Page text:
Are smart appliances a smart thing to buy?

Carly Styka, Opinions Editor

Many new appliances and products on the market today have features that appeal to consumers. One of these features, smart technology, allows devices to connect to the internet, other devices and apps. The device can make decisions on how to operate based on calculations from the data they receive. Although this feature is useful, it has its pros and cons. According to data from Consumer Intelligence Research Partners, the number of smart speakers installed in homes increased from 36 million in December 2017 to 66 million in December 2018. With the increasing popularity of these devices, it is important to have a deeper understanding of the risks of using them. 

The main selling points of smart appliances are how convenient and user-friendly they are. A person can control all the appliances in their house through a phone app. They can dim the lights or set the thermostat with just their voice. This convenience comes at a price, however, as any device connected to the internet can be hacked. Although laptop and computer security are common knowledge, the idea of setting a password for a thermostat or fridge is new to most people. 

Hackers take advantage of this and compromise people’s home systems. They can gain access to security cameras, baby monitors, thermostats and fridges. Gaining access to one device allows a hacker to compromise every other device connected on the network. 

A couple from Lake Barrington, Arjun and Jessica Sud, experienced this firsthand. 

Their Nest cameras, some of which were used to keep watch on their son, and thermostat had been hacked. They heard a vulgar male voice coming from their baby monitor. When they went to check on their son, the voice stopped. They then noticed their thermostat had been set to 90. Then the voice began speaking directly to them through their security camera. Speaking with the Chicago Tribune, Arjun Sud said, “All these devices you’ve put in there to safeguard yourself, to protect your home, your family, (are) now being used maliciously to turn against you.”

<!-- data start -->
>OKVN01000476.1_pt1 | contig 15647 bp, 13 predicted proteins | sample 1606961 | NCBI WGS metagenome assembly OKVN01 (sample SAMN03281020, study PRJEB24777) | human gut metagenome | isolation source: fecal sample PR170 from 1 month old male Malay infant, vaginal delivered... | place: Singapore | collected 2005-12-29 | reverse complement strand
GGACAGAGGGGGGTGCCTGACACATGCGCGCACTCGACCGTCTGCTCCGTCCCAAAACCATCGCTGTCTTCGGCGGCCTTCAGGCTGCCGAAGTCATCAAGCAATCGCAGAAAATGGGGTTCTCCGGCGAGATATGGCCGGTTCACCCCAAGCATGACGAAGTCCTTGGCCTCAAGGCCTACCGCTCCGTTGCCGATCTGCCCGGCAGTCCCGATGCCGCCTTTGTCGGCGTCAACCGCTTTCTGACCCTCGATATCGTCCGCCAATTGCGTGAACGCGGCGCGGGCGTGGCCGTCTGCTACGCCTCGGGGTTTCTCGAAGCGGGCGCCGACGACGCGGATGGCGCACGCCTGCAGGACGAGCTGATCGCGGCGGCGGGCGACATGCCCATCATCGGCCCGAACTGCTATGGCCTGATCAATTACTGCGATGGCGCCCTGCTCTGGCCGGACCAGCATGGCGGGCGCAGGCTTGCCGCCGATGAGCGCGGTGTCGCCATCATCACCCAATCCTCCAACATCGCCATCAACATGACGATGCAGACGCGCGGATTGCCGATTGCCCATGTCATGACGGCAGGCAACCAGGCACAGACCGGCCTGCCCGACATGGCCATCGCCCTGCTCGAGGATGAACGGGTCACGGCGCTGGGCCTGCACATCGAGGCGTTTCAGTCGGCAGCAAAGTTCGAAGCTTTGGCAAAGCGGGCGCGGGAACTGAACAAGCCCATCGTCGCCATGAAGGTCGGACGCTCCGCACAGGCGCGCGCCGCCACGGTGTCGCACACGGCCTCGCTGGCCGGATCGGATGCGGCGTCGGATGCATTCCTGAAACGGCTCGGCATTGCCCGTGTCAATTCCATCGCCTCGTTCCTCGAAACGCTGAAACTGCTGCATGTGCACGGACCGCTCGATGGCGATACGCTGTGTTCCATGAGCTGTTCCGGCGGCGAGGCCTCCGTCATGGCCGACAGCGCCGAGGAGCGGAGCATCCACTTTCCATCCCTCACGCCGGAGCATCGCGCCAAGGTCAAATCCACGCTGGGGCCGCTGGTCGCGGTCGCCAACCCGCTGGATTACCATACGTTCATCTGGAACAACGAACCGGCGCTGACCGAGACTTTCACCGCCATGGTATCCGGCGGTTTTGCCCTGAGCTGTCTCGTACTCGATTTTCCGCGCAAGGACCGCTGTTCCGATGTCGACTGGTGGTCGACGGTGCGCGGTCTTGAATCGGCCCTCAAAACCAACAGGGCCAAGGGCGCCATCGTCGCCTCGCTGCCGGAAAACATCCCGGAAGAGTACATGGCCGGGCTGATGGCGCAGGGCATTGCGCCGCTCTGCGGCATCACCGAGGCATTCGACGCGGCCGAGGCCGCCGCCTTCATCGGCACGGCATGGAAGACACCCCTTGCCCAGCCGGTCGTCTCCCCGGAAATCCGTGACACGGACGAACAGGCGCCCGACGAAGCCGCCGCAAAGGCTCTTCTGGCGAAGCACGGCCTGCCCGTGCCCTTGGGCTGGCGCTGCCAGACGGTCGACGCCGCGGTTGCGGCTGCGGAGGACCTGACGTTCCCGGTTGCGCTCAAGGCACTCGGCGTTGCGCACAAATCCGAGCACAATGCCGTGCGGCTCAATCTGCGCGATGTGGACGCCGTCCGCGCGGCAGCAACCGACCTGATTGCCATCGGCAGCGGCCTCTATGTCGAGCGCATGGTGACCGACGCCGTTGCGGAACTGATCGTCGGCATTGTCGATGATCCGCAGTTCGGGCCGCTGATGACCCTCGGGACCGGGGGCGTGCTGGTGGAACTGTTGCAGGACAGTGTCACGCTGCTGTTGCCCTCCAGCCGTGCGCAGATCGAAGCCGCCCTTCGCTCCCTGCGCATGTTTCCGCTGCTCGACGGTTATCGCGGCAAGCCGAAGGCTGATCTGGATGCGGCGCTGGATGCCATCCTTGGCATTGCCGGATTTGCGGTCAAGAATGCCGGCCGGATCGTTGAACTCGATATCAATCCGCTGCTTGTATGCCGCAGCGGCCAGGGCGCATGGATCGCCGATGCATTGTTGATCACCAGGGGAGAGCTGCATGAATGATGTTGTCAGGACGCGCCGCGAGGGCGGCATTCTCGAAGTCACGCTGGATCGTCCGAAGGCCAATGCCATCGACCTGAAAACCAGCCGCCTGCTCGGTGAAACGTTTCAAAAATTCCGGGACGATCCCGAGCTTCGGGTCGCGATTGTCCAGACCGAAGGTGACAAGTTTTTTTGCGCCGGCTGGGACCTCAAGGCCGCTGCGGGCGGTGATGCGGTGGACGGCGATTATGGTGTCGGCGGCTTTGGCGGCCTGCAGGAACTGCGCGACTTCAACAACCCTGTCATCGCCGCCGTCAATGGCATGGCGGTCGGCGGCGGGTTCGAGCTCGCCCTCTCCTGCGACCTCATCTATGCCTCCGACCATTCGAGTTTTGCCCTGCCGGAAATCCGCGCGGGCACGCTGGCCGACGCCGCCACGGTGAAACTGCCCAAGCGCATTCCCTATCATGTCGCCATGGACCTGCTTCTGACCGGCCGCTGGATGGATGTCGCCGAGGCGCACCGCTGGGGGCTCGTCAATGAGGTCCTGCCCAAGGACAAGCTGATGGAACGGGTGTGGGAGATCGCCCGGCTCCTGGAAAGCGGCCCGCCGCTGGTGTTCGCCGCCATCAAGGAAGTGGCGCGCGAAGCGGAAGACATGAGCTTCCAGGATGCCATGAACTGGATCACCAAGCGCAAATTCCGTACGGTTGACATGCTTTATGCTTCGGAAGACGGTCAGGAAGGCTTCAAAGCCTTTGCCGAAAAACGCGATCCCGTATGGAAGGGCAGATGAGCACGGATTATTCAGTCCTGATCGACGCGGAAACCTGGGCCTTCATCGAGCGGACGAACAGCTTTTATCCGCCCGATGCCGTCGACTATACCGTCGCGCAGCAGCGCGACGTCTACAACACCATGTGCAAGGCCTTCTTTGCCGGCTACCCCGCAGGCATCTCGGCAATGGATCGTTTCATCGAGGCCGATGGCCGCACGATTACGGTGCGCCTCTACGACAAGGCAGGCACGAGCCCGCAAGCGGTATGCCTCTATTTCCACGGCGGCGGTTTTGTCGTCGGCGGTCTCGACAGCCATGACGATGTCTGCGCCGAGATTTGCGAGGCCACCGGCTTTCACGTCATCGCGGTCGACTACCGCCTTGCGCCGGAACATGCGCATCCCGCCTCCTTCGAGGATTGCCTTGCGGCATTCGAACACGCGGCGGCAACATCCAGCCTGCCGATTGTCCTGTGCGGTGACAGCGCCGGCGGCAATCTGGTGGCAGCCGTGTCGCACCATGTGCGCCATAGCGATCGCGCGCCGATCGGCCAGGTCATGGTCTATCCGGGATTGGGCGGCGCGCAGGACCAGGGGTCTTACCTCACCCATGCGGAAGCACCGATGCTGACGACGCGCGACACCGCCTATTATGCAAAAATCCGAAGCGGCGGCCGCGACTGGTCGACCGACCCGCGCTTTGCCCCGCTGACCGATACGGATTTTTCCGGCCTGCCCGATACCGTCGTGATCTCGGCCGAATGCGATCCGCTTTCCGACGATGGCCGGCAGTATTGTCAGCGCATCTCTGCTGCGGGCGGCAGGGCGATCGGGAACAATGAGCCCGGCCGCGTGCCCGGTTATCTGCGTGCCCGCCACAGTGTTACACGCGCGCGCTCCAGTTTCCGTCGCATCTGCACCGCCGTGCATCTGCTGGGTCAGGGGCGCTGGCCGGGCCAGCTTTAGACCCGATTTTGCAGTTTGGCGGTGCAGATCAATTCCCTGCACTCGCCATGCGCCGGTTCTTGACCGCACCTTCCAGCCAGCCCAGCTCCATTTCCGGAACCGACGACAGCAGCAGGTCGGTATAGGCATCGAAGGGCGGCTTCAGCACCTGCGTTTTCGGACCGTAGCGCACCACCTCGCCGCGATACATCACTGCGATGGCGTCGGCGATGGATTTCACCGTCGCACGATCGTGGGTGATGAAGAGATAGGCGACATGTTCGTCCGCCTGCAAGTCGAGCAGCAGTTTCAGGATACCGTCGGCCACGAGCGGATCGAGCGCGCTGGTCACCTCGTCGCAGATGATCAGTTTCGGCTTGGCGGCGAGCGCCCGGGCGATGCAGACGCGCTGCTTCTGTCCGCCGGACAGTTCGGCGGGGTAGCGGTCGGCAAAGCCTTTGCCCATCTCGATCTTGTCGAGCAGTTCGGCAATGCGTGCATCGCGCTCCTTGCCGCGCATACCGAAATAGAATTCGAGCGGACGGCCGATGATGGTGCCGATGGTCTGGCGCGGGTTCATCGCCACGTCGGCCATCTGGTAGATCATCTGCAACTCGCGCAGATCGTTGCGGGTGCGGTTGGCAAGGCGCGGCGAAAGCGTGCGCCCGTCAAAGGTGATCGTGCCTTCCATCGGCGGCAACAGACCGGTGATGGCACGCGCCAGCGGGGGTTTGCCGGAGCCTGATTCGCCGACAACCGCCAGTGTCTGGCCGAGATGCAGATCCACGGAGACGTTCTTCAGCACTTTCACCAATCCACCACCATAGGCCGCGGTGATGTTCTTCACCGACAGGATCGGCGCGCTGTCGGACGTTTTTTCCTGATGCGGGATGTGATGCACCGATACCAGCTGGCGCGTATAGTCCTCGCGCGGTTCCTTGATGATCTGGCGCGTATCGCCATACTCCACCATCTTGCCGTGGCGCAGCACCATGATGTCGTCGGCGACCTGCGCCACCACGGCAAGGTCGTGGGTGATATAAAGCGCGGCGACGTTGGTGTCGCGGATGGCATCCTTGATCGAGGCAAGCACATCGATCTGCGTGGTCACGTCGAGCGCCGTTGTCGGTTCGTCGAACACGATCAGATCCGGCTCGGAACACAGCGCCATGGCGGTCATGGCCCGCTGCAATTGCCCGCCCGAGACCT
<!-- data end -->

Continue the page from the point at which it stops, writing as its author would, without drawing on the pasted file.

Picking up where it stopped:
Another risk of smart devices is what information they collect from you. Recent data scandals from tech giants, such as Cambridge Analytica and Facebook, have made most people aware that our online browsing activity is monitored. But the amount of data that companies can gather about users through smart devices is often not disclosed to consumers or it is buried deep within a privacy policy. 

According to a report from Bloomberg, Amazon and Google are beginning to request more detailed information on smart speaker users. They have requested specific data from connected devices, such as what station the TV is set to and what time the lights get switched on. They even want to know how often the lights and TV are turned on and off, regardless of whether the user gave the speaker a command. Although this information by itself doesn’t seem very invasive, when combined with other user data, it gives companies a deeper look into a person’s private life. They would know what kind of TV you like, when you are most active and when you put your kids to bed. 

Although these companies may not be using this data for advertising, they should make consumers informed as to what data they collect so consumers can give their consent. They could also give consumers more control over what data they are willing to share.

Even though there are significant drawbacks to using smart devices, they can be lessened by taking some precautions. Using strong passwords and ensuring the devices are up-to-date can help protect against hackers. An important thing to remember is that nothing you do online, whether on your laptop or on your home speaker, is truly private.